A few new ideas to spice up your back development.
Press 65kg x5x5x9
Weighted Chins 25.25kg x8x6
Dips x25x17x13 (90s rest)
Deadlift 140kg x9, then a back off set of 100kg x12
Starting to get some aches and niggles around rotator cuff so stopping the rest-pause training for now. Also lowered weight on all my main lifts to focus on form and work back up to where I was with (hopefully) more strength.
Incline Bench 90kg x5x5x9+2+1 RP
Machine Preacher Curl 21.25kg x13x8+2+2 RP (superset with bench)
Machine Incline Lever Bench 50kg x12 (following last set of bench), then Incline DB Flyes 10kg x20
Squat 120kg x5, 130kg x5, 140kg x10
SPIN followed by seated Leg Curl 55kg x14x12x11 (90s rest)
Frequency chins x7 throughout day
DB Pullover 46kg x13x12 (2 mins rest)
‘V’ Grip Pulldown 95kg x6, 80kg x9 (2 mins rest) – Technique a bit sloppy on first set, going to go back down and focus on it.
DB Row To Hip 34kg x13x13 (2 mins) – Same again, letting weight become more important than technique.
Smith Rack Pull 105kg x20
Bent Over DB Rear Raise 14kg x12x12x11 (90s)
Frog Press (Leg Press) 215kg x20
DB Walking Lunges 26kg x2x22 (90s rest)
Pull Throughs 47.5kg x10x10x10x10x10 (90s rest)
Seated Leg Curl 50kg x12x12x12x12 (90s)
Toe Press Calf Raise 100kg x12 (DC style)
Bench Press 100kg x5x5x5x5 (2 mins rest)
Incline Bench 70kg x12x10x8 (90s rest)
DB Bench 26kg x12x12x10 (90s)
Cable Flyes 5kg x40
Weighted Dips 29kg x5x5 (2 mins)
DB Overhead Extension 30kg x12x12 (90s)
Tricep Pushdowns 20kg x40
I’m also covering a SPIN class later today so getting paid for cardio! – Bench & Incline Bench in Smith Machine (trained before work so in a commercial setting), Back a bit sore from yesterday so went for good old Chest & Tri’s today – Should get down the ‘Shack’ Sunday for normal session.
DB Pullover 46kg x12x12
‘V’ Grip Pulldown 90kg x9, 80kg x10 (2 mins rest)
DB Row To Hip 34kg x12x12 (2 mins)
Smith Rack Pull 150kg x5, 100kg x20 – just can’t get in right position on smith when heavy so going to do higher reps on it instead.
Bent Over Rear Raise 14kg x12x12, 12kg x12 (90s rest)
Hanging Knee Raise to Straight Leg Lower x10x10x10, then Hanging Alt. Knee Raise x12 each side, then Hanging Knee Raise x10
The following is an excerpt from ‘Starting Strength’ by Mark Rippetoe and Len Kilgore. It breaks down in detail, why the squat should always be performed to full depth (where injuries do not prevent it) and describes the stresses on or around the knee and hips.
The full squat is the preferred lower body exercise for safety as well as athletic strength. The squat, when performed correctly, is not only the safest leg exercise for the knees, it produces a more stable knee than any other leg exercise. The important part of the last statement is the “when performed correctly” qualifier. Correctly is deep, with hips dropping below level with the top of the patella. Correctly is full range of motion.
Any squat that is not deep is a partial squat, and partial squats stress the knee and the quadriceps without stressing the glutes, the adductors, and the hamstrings. The hamstrings, groin muscles, and glutes perform their function in the squat when the hips are stretched to the point of full flexion, where they get tight — the deep squat position.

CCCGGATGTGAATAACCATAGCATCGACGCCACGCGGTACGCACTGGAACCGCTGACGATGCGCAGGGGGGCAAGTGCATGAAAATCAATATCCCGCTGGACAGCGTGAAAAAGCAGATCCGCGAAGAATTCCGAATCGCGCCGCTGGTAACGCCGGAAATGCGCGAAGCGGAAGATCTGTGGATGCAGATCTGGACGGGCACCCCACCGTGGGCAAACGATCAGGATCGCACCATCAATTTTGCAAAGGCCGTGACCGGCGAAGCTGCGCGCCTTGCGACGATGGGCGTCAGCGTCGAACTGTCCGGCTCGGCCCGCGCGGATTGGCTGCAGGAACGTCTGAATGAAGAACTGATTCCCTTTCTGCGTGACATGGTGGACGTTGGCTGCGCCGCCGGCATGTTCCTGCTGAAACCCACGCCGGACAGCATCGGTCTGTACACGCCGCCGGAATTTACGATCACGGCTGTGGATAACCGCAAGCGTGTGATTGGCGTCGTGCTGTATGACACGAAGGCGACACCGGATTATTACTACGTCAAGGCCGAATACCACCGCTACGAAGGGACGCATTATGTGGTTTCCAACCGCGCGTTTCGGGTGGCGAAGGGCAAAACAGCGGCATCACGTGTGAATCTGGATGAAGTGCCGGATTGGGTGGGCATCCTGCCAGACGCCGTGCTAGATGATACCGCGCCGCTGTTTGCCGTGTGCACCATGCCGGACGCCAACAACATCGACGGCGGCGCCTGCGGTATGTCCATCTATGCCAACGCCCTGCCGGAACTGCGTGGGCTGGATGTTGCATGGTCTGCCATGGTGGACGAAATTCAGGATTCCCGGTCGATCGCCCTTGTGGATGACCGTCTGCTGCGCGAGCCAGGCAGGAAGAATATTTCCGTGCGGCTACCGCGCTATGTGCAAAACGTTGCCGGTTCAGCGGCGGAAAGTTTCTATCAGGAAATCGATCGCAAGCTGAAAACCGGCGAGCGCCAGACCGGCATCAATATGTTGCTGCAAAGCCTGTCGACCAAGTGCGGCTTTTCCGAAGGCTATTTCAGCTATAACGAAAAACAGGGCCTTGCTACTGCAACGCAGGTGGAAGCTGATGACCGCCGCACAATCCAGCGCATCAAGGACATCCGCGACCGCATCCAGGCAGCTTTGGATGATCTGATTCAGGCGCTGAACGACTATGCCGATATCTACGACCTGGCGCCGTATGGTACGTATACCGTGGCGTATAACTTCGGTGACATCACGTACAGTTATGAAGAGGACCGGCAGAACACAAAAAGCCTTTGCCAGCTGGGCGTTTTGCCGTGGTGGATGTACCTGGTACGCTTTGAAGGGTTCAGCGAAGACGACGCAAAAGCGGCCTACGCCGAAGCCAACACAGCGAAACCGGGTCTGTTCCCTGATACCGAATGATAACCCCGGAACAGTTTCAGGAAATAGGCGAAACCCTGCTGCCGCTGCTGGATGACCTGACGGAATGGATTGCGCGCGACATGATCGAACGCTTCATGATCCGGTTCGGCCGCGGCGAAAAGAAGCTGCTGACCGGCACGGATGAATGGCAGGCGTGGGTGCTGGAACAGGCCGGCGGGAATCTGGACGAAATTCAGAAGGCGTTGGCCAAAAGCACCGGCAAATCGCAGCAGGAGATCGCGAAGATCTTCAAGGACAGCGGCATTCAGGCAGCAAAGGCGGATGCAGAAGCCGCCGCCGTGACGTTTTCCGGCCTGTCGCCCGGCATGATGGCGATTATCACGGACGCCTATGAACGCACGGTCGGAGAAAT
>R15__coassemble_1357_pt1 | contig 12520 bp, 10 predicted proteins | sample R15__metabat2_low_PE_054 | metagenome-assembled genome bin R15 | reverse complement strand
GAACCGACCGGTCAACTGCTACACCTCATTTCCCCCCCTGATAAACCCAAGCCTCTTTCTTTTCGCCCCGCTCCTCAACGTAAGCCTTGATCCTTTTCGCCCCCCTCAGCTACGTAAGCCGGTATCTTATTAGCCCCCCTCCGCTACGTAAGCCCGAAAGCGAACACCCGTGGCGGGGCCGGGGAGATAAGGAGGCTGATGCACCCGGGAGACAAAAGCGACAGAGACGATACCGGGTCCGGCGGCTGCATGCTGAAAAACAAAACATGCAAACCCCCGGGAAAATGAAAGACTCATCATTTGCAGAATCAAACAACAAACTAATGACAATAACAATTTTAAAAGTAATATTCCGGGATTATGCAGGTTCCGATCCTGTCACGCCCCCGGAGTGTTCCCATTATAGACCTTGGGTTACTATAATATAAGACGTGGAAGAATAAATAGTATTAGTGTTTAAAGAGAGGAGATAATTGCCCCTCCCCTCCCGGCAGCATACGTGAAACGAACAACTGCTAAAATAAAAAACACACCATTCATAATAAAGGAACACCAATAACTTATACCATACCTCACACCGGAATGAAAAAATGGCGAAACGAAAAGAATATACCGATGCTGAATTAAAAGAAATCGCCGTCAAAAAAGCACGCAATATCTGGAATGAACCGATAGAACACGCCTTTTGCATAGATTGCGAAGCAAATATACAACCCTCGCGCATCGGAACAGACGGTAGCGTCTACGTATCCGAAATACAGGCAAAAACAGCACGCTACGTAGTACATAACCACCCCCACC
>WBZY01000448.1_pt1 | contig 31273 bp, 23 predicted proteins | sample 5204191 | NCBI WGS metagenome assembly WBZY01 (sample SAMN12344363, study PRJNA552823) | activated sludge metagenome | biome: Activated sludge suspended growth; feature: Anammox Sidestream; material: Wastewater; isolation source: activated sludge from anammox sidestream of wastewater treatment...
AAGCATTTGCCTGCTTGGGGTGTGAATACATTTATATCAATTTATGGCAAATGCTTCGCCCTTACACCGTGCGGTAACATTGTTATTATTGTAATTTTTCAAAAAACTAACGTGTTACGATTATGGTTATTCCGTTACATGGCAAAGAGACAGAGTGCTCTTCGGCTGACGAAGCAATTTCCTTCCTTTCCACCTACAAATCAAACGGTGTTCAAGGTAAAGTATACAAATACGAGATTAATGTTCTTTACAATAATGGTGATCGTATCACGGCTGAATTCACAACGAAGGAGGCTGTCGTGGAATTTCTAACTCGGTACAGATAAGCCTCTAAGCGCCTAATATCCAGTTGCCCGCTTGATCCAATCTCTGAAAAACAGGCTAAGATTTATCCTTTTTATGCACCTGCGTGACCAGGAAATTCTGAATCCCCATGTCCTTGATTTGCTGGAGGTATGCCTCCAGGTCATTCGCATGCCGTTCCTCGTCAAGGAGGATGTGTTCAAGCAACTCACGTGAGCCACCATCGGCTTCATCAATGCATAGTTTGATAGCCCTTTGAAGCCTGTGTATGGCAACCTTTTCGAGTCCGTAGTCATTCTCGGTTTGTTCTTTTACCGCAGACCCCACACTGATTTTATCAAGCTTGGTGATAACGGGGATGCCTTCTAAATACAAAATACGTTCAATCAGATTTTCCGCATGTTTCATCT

The hamstring muscles, attached to the tibia and to the ischial tuberosity of the pelvis, and the adductors, attached between the medial femur and various points on the medial pelvis, reach a full stretch at the very bottom of the squat, where the pelvis tilts forward with the torso, stretching the ends of the muscles apart. At this stretched position they provide a slight rebound out of the bottom, which will look like a “bounce,” and which you will learn more about later. The tension of the stretch pulls the tibia backwards, the posterior direction, balancing the forward-pulling force produced by the quadriceps, which pull from the front. The hamstrings finish their work, with help from the adductors and glutes, by straightening out, or “extending,” the hip.
Muscular actions on the knee. The anterior force provided by the quadriceps is balanced by the posterior force provided by the hamstrings in the deep squat position. The depth is the key: partial (high) squats are predominately quadriceps/anterior and lack balance.
In a partial squat, which fails to provide a full stretch for the hamstrings, most of the force against the tibia is upward and forward, from the quadriceps and their attachment to the front of the tibia below the knee. This produces an anterior shear, a forward-directed sliding force, on the knee, with the tibia being pulled forward from the patellar tendon and without a balancing pull from the opposing hamstrings. This shearing force — and the resulting unbalanced strain on the prepatellar area — may be the biggest problem with partial squats. Many spectacular doses of tendonitis have been produced this way, with “squats” getting the blame.